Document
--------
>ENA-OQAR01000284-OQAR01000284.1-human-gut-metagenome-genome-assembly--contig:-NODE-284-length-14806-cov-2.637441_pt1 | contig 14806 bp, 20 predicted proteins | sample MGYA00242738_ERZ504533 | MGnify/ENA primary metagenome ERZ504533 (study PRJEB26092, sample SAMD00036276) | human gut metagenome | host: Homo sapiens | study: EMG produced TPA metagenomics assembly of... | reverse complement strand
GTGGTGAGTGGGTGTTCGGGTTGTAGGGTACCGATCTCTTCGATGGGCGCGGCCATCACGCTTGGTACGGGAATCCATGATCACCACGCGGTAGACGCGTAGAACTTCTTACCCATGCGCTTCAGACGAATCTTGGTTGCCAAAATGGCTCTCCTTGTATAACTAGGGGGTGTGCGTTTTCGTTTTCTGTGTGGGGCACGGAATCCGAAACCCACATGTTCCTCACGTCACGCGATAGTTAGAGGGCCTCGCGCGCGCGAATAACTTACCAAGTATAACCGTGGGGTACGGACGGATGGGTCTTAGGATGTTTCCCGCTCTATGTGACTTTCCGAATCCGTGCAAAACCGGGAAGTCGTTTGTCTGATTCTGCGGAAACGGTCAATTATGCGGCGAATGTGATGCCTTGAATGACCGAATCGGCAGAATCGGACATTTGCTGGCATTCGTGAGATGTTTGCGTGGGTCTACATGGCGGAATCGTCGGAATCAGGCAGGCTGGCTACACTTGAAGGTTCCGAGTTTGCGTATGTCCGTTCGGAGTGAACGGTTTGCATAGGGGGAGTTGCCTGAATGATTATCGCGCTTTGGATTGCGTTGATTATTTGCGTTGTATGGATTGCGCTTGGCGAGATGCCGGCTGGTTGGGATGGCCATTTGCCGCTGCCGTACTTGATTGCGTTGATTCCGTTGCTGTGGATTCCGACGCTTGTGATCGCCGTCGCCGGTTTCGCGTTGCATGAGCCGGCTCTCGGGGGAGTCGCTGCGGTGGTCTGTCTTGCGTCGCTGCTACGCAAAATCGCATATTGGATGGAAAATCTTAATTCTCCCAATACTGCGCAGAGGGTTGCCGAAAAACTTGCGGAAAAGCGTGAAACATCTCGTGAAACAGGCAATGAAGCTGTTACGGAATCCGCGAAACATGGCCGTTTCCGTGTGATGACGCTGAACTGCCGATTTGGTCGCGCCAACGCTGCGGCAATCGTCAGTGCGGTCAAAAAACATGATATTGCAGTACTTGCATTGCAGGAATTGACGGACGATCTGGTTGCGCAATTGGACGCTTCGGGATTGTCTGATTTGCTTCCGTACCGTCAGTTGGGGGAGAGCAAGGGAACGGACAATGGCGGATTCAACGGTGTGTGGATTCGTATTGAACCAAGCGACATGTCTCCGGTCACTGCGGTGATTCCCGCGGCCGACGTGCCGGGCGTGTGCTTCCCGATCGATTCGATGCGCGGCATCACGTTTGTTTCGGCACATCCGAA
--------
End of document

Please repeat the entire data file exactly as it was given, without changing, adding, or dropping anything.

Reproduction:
>ENA-OQAR01000284-OQAR01000284.1-human-gut-metagenome-genome-assembly--contig:-NODE-284-length-14806-cov-2.637441_pt1 | contig 14806 bp, 20 predicted proteins | sample MGYA00242738_ERZ504533 | MGnify/ENA primary metagenome ERZ504533 (study PRJEB26092, sample SAMD00036276) | human gut metagenome | host: Homo sapiens | study: EMG produced TPA metagenomics assembly of... | reverse complement strand
GTGGTGAGTGGGTGTTCGGGTTGTAGGGTACCGATCTCTTCGATGGGCGCGGCCATCACGCTTGGTACGGGAATCCATGATCACCACGCGGTAGACGCGTAGAACTTCTTACCCATGCGCTTCAGACGAATCTTGGTTGCCAAAATGGCTCTCCTTGTATAACTAGGGGGTGTGCGTTTTCGTTTTCTGTGTGGGGCACGGAATCCGAAACCCACATGTTCCTCACGTCACGCGATAGTTAGAGGGCCTCGCGCGCGCGAATAACTTACCAAGTATAACCGTGGGGTACGGACGGATGGGTCTTAGGATGTTTCCCGCTCTATGTGACTTTCCGAATCCGTGCAAAACCGGGAAGTCGTTTGTCTGATTCTGCGGAAACGGTCAATTATGCGGCGAATGTGATGCCTTGAATGACCGAATCGGCAGAATCGGACATTTGCTGGCATTCGTGAGATGTTTGCGTGGGTCTACATGGCGGAATCGTCGGAATCAGGCAGGCTGGCTACACTTGAAGGTTCCGAGTTTGCGTATGTCCGTTCGGAGTGAACGGTTTGCATAGGGGGAGTTGCCTGAATGATTATCGCGCTTTGGATTGCGTTGATTATTTGCGTTGTATGGATTGCGCTTGGCGAGATGCCGGCTGGTTGGGATGGCCATTTGCCGCTGCCGTACTTGATTGCGTTGATTCCGTTGCTGTGGATTCCGACGCTTGTGATCGCCGTCGCCGGTTTCGCGTTGCATGAGCCGGCTCTCGGGGGAGTCGCTGCGGTGGTCTGTCTTGCGTCGCTGCTACGCAAAATCGCATATTGGATGGAAAATCTTAATTCTCCCAATACTGCGCAGAGGGTTGCCGAAAAACTTGCGGAAAAGCGTGAAACATCTCGTGAAACAGGCAATGAAGCTGTTACGGAATCCGCGAAACATGGCCGTTTCCGTGTGATGACGCTGAACTGCCGATTTGGTCGCGCCAACGCTGCGGCAATCGTCAGTGCGGTCAAAAAACATGATATTGCAGTACTTGCATTGCAGGAATTGACGGACGATCTGGTTGCGCAATTGGACGCTTCGGGATTGTCTGATTTGCTTCCGTACCGTCAGTTGGGGGAGAGCAAGGGAACGGACAATGGCGGATTCAACGGTGTGTGGATTCGTATTGAACCAAGCGACATGTCTCCGGTCACTGCGGTGATTCCCGCGGCCGACGTGCCGGGCGTGTGCTTCCCGATCGATTCGATGCGCGGCATCACGTTTGTTTCGGCACATCCGAA